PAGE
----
They’ve still got it
Seniors take to dance floor
“Step forward, touch,” “feet together,” “turn,” — those are just some of the instructions Donna Brumfield, line dancing instructor, calls out to her class before the song plays at the Ironton Senior Center on the corner of Park Avenue and Second Street in Ironton.
Brumfield, 81, teaches dances like the Electric Slide, County Line and Billy B. Bad on the first and third Tuesdays of every month. She has been doing it for years and knows 100 different line dances.
“I started teaching it in ’92,” she said. She said when she was taking line dancing classes at the Senior Center at its previous location, she was approached about teaching the class. After some prodding, she agreed.
She taught for four years and then had to take a break, but has been back since April 2010. She teaches about 30 senior citizens on a regular basis, though not all of them can make it to every class.
“It’s good exercise and they socialize,” Brumfield said. “The ones who can’t dance will socialize and have coffee. They just love it.”
Margaret Hood, 82, from Flatwoods, Ky., has been taking the class as long as Brumfield has been teaching it. She said line dancing is perfect for her because she loves good music and gets the additional benefit of exercise. As for a favorite dance, she has a hard time choosing.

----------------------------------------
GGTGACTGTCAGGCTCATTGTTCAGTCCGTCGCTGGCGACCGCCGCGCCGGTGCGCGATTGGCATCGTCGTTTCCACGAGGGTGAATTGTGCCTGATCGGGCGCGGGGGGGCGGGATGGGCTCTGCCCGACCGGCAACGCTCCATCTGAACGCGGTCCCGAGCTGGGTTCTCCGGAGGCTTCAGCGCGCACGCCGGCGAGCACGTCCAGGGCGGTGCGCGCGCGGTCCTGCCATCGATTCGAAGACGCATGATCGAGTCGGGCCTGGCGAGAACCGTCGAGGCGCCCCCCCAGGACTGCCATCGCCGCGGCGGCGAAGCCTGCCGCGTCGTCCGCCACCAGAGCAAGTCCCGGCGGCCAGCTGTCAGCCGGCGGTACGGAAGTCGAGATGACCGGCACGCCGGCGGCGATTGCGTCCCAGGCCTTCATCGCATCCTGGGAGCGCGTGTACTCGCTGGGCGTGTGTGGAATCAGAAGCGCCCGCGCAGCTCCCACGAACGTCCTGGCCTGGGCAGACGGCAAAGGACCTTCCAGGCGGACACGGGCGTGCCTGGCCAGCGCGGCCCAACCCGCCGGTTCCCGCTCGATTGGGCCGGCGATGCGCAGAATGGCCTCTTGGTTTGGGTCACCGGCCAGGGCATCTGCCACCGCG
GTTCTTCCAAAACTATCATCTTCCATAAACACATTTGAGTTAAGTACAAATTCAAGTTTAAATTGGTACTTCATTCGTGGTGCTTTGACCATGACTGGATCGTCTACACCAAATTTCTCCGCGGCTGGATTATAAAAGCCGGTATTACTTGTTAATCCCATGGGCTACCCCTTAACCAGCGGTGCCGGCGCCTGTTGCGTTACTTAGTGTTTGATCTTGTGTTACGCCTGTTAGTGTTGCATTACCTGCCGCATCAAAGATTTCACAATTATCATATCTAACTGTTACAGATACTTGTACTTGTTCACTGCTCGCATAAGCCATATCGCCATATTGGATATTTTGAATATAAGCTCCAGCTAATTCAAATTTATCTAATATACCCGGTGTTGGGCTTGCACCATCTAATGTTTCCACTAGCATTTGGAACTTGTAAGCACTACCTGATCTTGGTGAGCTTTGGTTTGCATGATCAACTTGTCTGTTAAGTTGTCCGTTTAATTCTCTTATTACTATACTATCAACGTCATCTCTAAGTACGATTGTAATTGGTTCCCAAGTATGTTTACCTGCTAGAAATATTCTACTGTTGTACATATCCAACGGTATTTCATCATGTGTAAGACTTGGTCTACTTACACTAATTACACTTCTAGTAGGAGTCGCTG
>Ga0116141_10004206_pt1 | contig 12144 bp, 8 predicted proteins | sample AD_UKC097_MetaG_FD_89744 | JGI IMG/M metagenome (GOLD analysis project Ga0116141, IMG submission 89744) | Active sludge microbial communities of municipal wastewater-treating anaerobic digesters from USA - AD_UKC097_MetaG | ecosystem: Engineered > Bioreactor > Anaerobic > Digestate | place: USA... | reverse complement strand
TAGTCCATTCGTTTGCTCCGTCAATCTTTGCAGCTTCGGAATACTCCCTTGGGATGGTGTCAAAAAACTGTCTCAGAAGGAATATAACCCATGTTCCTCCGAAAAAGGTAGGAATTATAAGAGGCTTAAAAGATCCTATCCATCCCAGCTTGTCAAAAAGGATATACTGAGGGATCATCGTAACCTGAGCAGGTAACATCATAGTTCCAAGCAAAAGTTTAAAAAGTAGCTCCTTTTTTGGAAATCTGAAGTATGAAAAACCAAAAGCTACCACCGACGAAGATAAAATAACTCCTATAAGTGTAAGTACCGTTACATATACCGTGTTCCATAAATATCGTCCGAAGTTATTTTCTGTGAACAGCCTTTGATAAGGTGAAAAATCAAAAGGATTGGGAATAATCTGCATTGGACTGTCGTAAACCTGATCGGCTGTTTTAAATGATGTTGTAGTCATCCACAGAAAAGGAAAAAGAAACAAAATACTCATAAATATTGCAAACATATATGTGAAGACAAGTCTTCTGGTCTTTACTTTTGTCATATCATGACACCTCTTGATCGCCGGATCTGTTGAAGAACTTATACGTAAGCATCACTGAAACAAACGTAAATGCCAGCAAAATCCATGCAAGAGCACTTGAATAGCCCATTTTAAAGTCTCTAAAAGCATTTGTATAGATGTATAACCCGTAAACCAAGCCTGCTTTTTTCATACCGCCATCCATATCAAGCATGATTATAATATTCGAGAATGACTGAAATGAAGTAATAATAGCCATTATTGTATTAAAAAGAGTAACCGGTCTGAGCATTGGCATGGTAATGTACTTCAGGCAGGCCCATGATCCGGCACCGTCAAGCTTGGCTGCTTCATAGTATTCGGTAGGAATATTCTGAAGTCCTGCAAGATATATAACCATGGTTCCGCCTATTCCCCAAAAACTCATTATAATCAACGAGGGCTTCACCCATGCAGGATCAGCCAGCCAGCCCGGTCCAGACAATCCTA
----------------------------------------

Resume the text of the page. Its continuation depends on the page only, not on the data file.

“I like them all,” she said.
Betty Guthrie, 83, from Ironton, has been line dancing since the 1990s and said she gets many benefits from the class.
“The exercise, the fun,” she said. “It’s nice to get together and it’s fun to learn the different dances. You get used to it and look forward to it.”
Linda Burcham, 63, from Ironton, has been line dancing for just a few months.
“It’s exercise, but it’s fun,” she said. “Once you learn the steps you don’t forget them. You might forget the name of the songs, but not the steps,” she laughed. She added that it is also a good stress reliever.
Judy Mills, 66, of Ironton, helps organize the class, keeping the sign-in sheet in order and keeping things running smoothly. She used to dance, but due to health problems, can’t anymore.
“It’s good exercise and a good mix of people coming and laughing,” Mills said.
The classes are free, but most contribute a monthly $1 donation. They meet on first and third Tuesdays every month from 1 until 2:30 p.m. The classes are open to the public, but Brumfield said it’s mostly suited to those over 50.
“Not the young ones,” Brumfield laughed. “I can’t handle that.”
Brumfield said she has no plans to stop dancing anytime soon.
“I just love it,” she said. “As long as my health holds out, I’ll keep on doing it.”